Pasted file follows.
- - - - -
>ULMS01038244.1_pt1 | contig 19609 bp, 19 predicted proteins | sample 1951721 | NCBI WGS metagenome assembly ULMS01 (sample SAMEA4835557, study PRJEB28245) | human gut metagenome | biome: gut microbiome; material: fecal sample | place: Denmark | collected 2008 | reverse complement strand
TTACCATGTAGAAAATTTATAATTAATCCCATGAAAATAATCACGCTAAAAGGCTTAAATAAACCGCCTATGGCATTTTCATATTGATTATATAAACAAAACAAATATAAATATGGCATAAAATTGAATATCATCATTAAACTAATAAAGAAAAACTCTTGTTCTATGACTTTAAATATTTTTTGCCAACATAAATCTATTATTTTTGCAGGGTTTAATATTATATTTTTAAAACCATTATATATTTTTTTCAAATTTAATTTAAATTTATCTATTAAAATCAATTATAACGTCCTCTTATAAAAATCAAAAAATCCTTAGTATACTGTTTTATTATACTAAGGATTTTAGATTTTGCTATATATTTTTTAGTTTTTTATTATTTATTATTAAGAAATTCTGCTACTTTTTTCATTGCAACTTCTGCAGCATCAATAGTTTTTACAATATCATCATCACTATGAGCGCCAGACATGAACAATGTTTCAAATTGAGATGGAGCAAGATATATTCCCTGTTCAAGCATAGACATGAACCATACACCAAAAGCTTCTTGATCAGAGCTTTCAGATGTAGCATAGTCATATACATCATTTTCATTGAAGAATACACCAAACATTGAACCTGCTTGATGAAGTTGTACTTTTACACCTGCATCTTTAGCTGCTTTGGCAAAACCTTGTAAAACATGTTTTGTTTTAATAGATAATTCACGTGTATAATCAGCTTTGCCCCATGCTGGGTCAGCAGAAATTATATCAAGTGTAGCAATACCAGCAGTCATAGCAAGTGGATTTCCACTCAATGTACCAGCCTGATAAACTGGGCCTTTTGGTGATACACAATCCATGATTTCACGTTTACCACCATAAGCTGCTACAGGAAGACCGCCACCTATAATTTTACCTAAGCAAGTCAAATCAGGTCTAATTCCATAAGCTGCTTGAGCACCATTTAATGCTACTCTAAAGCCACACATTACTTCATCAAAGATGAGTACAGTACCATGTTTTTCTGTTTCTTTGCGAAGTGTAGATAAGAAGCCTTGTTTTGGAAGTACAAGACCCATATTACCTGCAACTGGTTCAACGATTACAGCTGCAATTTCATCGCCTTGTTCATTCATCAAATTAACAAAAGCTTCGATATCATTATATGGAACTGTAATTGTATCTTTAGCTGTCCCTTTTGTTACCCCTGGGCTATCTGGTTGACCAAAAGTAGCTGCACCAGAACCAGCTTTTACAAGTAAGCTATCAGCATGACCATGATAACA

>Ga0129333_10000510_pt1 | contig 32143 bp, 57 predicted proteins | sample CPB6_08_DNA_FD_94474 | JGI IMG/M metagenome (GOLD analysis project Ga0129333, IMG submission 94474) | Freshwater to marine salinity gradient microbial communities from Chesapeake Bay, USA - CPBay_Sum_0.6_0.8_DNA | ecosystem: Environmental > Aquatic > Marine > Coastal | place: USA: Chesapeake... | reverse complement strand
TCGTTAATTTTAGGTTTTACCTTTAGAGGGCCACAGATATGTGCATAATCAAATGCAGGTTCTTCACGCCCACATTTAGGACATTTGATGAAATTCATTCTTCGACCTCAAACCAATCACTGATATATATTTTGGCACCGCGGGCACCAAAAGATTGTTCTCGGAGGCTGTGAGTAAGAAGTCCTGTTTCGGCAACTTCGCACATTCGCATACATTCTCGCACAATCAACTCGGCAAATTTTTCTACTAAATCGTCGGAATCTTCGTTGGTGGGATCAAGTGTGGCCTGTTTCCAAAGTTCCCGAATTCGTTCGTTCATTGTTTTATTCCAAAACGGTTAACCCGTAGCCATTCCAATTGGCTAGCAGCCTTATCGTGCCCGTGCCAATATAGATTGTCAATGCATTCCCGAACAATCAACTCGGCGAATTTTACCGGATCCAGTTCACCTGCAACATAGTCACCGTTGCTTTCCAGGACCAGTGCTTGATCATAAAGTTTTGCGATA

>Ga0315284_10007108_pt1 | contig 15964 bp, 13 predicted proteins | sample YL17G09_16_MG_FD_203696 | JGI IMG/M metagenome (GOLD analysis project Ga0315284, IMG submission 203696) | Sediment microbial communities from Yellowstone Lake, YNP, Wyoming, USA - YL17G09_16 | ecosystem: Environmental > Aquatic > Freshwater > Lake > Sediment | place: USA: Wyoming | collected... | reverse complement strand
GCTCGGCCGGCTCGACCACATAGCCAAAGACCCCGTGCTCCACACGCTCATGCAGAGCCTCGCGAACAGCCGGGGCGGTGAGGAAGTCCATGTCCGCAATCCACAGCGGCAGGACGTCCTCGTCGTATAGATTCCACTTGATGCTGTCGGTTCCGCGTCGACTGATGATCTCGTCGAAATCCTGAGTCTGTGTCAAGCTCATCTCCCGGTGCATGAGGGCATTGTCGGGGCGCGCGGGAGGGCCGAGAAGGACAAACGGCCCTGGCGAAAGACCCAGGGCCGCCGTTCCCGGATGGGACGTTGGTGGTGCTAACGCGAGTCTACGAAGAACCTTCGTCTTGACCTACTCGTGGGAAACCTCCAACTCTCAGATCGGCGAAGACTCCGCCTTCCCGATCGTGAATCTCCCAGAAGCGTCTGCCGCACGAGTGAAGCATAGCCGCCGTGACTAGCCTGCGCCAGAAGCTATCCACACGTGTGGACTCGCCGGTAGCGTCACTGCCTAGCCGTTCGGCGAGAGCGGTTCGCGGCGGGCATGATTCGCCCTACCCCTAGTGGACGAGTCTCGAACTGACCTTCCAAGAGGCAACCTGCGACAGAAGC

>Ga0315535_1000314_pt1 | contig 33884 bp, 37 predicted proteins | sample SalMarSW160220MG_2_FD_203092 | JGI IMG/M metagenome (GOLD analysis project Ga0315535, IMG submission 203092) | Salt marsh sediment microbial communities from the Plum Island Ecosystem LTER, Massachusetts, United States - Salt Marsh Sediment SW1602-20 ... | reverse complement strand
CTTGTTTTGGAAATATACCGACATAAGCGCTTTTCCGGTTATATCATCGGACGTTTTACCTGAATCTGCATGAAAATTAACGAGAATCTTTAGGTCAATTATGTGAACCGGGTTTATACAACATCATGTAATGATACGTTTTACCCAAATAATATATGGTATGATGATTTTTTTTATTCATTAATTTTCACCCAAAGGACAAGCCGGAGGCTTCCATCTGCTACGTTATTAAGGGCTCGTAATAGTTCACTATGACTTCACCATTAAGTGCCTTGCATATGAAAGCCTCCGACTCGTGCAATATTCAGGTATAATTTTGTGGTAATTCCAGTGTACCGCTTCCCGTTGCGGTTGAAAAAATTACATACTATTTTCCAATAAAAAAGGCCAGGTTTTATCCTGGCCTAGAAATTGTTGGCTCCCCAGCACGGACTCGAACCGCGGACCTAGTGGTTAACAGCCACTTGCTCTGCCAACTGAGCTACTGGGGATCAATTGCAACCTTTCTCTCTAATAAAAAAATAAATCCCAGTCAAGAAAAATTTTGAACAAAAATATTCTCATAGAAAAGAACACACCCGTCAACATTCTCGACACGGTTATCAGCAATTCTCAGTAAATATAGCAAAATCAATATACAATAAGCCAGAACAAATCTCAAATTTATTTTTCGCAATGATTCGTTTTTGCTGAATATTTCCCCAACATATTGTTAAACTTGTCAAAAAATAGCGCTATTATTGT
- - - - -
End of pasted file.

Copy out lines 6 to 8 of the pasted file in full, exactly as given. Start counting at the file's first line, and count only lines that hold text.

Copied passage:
GCTCGGCCGGCTCGACCACATAGCCAAAGACCCCGTGCTCCACACGCTCATGCAGAGCCTCGCGAACAGCCGGGGCGGTGAGGAAGTCCATGTCCGCAATCCACAGCGGCAGGACGTCCTCGTCGTATAGATTCCACTTGATGCTGTCGGTTCCGCGTCGACTGATGATCTCGTCGAAATCCTGAGTCTGTGTCAAGCTCATCTCCCGGTGCATGAGGGCATTGTCGGGGCGCGCGGGAGGGCCGAGAAGGACAAACGGCCCTGGCGAAAGACCCAGGGCCGCCGTTCCCGGATGGGACGTTGGTGGTGCTAACGCGAGTCTACGAAGAACCTTCGTCTTGACCTACTCGTGGGAAACCTCCAACTCTCAGATCGGCGAAGACTCCGCCTTCCCGATCGTGAATCTCCCAGAAGCGTCTGCCGCACGAGTGAAGCATAGCCGCCGTGACTAGCCTGCGCCAGAAGCTATCCACACGTGTGGACTCGCCGGTAGCGTCACTGCCTAGCCGTTCGGCGAGAGCGGTTCGCGGCGGGCATGATTCGCCCTACCCCTAGTGGACGAGTCTCGAACTGACCTTCCAAGAGGCAACCTGCGACAGAAGC

>Ga0315535_1000314_pt1 | contig 33884 bp, 37 predicted proteins | sample SalMarSW160220MG_2_FD_203092 | JGI IMG/M metagenome (GOLD analysis project Ga0315535, IMG submission 203092) | Salt marsh sediment microbial communities from the Plum Island Ecosystem LTER, Massachusetts, United States - Salt Marsh Sediment SW1602-20 ... | reverse complement strand
CTTGTTTTGGAAATATACCGACATAAGCGCTTTTCCGGTTATATCATCGGACGTTTTACCTGAATCTGCATGAAAATTAACGAGAATCTTTAGGTCAATTATGTGAACCGGGTTTATACAACATCATGTAATGATACGTTTTACCCAAATAATATATGGTATGATGATTTTTTTTATTCATTAATTTTCACCCAAAGGACAAGCCGGAGGCTTCCATCTGCTACGTTATTAAGGGCTCGTAATAGTTCACTATGACTTCACCATTAAGTGCCTTGCATATGAAAGCCTCCGACTCGTGCAATATTCAGGTATAATTTTGTGGTAATTCCAGTGTACCGCTTCCCGTTGCGGTTGAAAAAATTACATACTATTTTCCAATAAAAAAGGCCAGGTTTTATCCTGGCCTAGAAATTGTTGGCTCCCCAGCACGGACTCGAACCGCGGACCTAGTGGTTAACAGCCACTTGCTCTGCCAACTGAGCTACTGGGGATCAATTGCAACCTTTCTCTCTAATAAAAAAATAAATCCCAGTCAAGAAAAATTTTGAACAAAAATATTCTCATAGAAAAGAACACACCCGTCAACATTCTCGACACGGTTATCAGCAATTCTCAGTAAATATAGCAAAATCAATATACAATAAGCCAGAACAAATCTCAAATTTATTTTTCGCAATGATTCGTTTTTGCTGAATATTTCCCCAACATATTGTTAAACTTGTCAAAAAATAGCGCTATTATTGT